In fact, we are attracted to people like us. Similar views and experiences create a common ground for partnership, either in love, business, or friendship.
The New Study on How Relationships Work
Professor of Psychology from the University of Kansas Chris Crandall and Assistant Professor of Wellesley College Angela Bahns arrived to the conclusion that similarity is what attracts people to each other from the very beginning of any relationship.
While the authors believe that their finding has some major novelty to it, matchmakers and dating professionals knew this for years: The more things people have in common, the higher is the chance they might stick together.
The study Similarity in Relationships as Niche Construction was published in the Journal of Personality and Social Psychology.
Opposites Do Not Attract; Compatibility Rules
For years compatibility was the Holy Grail of unveiling the magic of lasting romantic love.
There is no guarantee that people are a match even if their lives were nearly identical. The fact of chemistry hard-wired in our DNA is still important.
But if you find a person physically attractive, plus you have a lot in common, you might have hit the jackpot. Physical attraction paired with having many things in common gives you a good chance to make it happen.
Relationships Develop Based on Similarities
Bahns and Crandall point out that relationships develop based on similarities that already exist. Personality, values and attitudes, and certain social behaviours do not change, the authors found.
The researchers state that seeking like-minded individuals could be called a “psychological default” setting of our brains.
They found that partners in relationships were highly similar to each other on “almost everything” they tried to measure. They were the most alike on things that mattered to them the most.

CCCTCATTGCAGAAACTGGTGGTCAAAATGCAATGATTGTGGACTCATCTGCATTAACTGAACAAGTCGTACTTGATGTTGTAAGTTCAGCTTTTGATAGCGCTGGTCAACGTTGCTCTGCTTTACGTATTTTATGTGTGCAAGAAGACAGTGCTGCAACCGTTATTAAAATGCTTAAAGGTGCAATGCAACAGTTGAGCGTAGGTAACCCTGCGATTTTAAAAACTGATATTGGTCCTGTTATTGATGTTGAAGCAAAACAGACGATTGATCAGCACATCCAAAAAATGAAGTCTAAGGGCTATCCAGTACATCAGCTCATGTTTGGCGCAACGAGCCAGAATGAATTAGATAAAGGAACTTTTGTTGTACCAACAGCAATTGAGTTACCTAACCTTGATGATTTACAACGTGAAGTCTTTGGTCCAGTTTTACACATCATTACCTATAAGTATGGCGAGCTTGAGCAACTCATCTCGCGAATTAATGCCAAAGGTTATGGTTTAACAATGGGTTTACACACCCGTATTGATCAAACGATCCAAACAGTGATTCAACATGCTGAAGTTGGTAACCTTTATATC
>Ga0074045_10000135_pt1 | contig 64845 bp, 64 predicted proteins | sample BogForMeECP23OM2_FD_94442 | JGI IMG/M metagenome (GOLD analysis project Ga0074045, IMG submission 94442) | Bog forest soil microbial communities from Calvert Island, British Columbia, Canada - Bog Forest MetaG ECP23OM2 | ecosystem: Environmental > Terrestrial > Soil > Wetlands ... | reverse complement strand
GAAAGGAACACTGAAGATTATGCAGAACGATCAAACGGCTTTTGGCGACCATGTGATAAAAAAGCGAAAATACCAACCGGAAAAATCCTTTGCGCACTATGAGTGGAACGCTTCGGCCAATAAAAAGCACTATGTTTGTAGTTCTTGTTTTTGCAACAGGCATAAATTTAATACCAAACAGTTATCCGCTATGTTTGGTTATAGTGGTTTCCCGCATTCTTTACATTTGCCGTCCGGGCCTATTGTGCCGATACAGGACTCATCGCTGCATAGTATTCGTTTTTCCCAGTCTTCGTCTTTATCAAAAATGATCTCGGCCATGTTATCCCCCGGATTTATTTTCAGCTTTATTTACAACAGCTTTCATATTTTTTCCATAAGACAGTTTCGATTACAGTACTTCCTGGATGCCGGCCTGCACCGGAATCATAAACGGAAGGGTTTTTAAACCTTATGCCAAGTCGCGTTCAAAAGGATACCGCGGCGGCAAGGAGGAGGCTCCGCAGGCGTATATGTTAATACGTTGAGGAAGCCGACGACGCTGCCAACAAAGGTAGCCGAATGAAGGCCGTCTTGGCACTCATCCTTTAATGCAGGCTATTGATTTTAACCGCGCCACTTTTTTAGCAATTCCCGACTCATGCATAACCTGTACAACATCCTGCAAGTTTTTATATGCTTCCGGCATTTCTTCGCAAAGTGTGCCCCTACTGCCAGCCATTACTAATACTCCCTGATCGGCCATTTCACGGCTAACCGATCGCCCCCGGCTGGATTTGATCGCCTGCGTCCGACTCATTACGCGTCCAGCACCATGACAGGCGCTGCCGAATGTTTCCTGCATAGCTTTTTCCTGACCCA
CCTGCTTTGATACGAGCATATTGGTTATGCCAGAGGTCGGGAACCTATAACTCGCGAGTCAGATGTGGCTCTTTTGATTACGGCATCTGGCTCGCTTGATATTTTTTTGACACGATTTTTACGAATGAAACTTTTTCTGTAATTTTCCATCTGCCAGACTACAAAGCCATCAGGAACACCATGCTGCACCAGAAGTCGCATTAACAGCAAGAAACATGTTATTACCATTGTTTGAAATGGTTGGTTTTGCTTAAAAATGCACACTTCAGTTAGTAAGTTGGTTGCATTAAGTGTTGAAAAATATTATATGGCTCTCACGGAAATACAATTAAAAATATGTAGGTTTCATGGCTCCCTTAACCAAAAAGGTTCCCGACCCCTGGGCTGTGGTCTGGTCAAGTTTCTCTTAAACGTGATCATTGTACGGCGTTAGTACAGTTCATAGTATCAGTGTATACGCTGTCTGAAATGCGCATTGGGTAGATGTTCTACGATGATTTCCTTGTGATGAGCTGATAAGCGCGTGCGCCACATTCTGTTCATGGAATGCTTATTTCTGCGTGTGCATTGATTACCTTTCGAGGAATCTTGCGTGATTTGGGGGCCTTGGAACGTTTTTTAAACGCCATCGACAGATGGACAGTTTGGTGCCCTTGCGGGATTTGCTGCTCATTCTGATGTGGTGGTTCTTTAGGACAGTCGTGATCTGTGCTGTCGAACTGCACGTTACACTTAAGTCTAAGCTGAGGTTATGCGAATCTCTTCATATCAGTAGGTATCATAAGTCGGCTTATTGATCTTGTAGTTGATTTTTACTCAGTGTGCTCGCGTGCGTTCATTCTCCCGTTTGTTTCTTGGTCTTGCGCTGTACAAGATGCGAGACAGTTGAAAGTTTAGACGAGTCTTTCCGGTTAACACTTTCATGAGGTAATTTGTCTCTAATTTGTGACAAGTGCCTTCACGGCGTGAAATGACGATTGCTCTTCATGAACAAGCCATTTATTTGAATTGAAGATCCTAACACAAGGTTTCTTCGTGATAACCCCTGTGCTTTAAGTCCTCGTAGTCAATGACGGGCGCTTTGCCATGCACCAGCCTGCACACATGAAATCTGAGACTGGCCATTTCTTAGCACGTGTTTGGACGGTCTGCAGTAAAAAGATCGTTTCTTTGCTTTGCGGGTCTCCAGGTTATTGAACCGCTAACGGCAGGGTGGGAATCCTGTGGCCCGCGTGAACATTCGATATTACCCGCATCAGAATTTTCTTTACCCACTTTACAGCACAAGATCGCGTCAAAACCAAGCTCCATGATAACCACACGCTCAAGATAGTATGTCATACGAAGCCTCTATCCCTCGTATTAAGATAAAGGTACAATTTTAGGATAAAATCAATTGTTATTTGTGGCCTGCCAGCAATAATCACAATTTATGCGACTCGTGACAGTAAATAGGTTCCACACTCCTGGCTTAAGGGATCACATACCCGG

The data was obtained from the field research in which pairs of people interacting in public were asked series of questions to determine their psychological similarity. This method is known as “free-range dyad harvesting.” The initial hypothesis was that the longer people knew each other, the more similar they would be. It wasn’t the case. The level of similarities was not different for long-term and new relationships.
To confirm their findings, researchers also interviewed pairs who have just met and compared their answers after a period of time. They concluded that attitudes didn’t change, especially on matters that were marked by respondents as important. As such, attempts to change your partner are unlikely to succeed.
The scientists’ message to would-be lovers:
“Change is difficult and unlikely; it’s easier to select people who are compatible with your needs and goals from the beginning.”
The drawback of our quest for similarity is that we are missing out on different views and ideas. Especially if our ideas are rather peculiar.
“If you hang out only with people who are loony like you, you can be out of touch with the big, beautiful diverse world,” Crandall says.
So, a bit of open-mindedness and a conscious effort to make connections with people who are not like you may be a good thing. But you still know that you will be the happiest with someone who laughs at the same jokes as you do.
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